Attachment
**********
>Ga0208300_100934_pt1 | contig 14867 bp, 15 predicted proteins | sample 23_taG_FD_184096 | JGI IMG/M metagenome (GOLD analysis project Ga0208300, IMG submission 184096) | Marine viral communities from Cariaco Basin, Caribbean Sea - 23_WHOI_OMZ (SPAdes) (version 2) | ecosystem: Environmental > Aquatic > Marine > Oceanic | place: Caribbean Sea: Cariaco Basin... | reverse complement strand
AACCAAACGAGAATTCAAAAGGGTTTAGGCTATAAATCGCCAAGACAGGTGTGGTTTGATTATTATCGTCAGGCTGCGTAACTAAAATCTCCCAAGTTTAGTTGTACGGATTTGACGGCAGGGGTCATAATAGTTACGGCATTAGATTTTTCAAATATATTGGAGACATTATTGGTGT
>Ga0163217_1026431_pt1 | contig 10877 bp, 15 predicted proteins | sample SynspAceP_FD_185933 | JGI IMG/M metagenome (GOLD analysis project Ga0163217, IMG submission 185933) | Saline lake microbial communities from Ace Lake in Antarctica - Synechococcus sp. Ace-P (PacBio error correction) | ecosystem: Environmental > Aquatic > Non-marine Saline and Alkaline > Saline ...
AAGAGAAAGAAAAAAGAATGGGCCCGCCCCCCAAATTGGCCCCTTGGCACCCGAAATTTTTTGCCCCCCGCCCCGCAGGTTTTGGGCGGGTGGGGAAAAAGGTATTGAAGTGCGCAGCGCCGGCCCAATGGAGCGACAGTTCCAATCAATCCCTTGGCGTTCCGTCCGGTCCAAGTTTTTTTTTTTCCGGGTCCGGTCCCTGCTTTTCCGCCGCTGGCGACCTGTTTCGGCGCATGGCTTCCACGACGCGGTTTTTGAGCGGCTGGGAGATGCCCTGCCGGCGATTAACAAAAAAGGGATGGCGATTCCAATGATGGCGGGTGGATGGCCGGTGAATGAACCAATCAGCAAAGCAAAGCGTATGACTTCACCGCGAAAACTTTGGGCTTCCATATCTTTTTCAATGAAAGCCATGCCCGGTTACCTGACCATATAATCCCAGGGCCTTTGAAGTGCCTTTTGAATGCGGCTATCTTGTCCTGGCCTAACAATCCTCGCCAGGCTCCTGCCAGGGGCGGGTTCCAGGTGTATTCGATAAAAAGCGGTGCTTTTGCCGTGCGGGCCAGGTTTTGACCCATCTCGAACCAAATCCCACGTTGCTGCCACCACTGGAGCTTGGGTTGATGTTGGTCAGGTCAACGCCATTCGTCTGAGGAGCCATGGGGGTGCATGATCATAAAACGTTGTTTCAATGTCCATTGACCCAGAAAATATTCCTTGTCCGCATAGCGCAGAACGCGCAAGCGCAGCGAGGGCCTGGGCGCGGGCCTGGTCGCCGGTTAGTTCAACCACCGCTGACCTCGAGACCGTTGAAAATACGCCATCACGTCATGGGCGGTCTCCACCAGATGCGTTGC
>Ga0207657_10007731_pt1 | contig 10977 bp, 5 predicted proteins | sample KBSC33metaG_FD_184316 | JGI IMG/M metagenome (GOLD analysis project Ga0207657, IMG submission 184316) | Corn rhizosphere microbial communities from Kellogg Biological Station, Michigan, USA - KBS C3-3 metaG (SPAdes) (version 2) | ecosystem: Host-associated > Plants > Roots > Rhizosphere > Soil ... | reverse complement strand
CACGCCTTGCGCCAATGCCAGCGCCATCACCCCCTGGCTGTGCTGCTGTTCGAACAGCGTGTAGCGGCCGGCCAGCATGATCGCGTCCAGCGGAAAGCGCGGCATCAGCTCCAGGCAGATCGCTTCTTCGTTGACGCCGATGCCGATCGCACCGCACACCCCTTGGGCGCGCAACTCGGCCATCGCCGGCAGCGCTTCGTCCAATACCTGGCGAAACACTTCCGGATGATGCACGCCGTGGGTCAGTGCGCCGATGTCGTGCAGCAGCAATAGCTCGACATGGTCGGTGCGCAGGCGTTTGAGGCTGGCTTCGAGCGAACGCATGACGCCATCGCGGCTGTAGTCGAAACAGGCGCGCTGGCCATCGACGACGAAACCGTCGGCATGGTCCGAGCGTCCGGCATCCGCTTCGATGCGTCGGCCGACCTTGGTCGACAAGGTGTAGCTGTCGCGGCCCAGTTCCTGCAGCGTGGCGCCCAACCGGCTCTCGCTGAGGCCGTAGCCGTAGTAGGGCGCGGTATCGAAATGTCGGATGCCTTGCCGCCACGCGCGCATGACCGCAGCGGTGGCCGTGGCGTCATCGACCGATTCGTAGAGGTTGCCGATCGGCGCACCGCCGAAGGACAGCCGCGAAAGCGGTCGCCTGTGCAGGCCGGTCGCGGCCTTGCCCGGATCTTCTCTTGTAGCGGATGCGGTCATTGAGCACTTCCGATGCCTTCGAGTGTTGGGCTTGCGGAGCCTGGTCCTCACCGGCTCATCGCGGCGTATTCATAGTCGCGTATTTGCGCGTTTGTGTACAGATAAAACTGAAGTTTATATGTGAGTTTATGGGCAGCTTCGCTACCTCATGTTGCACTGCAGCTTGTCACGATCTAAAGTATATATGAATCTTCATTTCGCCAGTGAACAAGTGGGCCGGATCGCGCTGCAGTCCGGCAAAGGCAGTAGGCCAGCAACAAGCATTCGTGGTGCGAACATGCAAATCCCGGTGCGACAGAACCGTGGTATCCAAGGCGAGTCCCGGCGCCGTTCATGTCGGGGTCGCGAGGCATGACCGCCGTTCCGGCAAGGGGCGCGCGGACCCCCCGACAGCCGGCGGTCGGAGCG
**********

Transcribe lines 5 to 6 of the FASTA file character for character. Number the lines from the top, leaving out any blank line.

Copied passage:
>Ga0207657_10007731_pt1 | contig 10977 bp, 5 predicted proteins | sample KBSC33metaG_FD_184316 | JGI IMG/M metagenome (GOLD analysis project Ga0207657, IMG submission 184316) | Corn rhizosphere microbial communities from Kellogg Biological Station, Michigan, USA - KBS C3-3 metaG (SPAdes) (version 2) | ecosystem: Host-associated > Plants > Roots > Rhizosphere > Soil ... | reverse complement strand
CACGCCTTGCGCCAATGCCAGCGCCATCACCCCCTGGCTGTGCTGCTGTTCGAACAGCGTGTAGCGGCCGGCCAGCATGATCGCGTCCAGCGGAAAGCGCGGCATCAGCTCCAGGCAGATCGCTTCTTCGTTGACGCCGATGCCGATCGCACCGCACACCCCTTGGGCGCGCAACTCGGCCATCGCCGGCAGCGCTTCGTCCAATACCTGGCGAAACACTTCCGGATGATGCACGCCGTGGGTCAGTGCGCCGATGTCGTGCAGCAGCAATAGCTCGACATGGTCGGTGCGCAGGCGTTTGAGGCTGGCTTCGAGCGAACGCATGACGCCATCGCGGCTGTAGTCGAAACAGGCGCGCTGGCCATCGACGACGAAACCGTCGGCATGGTCCGAGCGTCCGGCATCCGCTTCGATGCGTCGGCCGACCTTGGTCGACAAGGTGTAGCTGTCGCGGCCCAGTTCCTGCAGCGTGGCGCCCAACCGGCTCTCGCTGAGGCCGTAGCCGTAGTAGGGCGCGGTATCGAAATGTCGGATGCCTTGCCGCCACGCGCGCATGACCGCAGCGGTGGCCGTGGCGTCATCGACCGATTCGTAGAGGTTGCCGATCGGCGCACCGCCGAAGGACAGCCGCGAAAGCGGTCGCCTGTGCAGGCCGGTCGCGGCCTTGCCCGGATCTTCTCTTGTAGCGGATGCGGTCATTGAGCACTTCCGATGCCTTCGAGTGTTGGGCTTGCGGAGCCTGGTCCTCACCGGCTCATCGCGGCGTATTCATAGTCGCGTATTTGCGCGTTTGTGTACAGATAAAACTGAAGTTTATATGTGAGTTTATGGGCAGCTTCGCTACCTCATGTTGCACTGCAGCTTGTCACGATCTAAAGTATATATGAATCTTCATTTCGCCAGTGAACAAGTGGGCCGGATCGCGCTGCAGTCCGGCAAAGGCAGTAGGCCAGCAACAAGCATTCGTGGTGCGAACATGCAAATCCCGGTGCGACAGAACCGTGGTATCCAAGGCGAGTCCCGGCGCCGTTCATGTCGGGGTCGCGAGGCATGACCGCCGTTCCGGCAAGGGGCGCGCGGACCCCCCGACAGCCGGCGGTCGGAGCG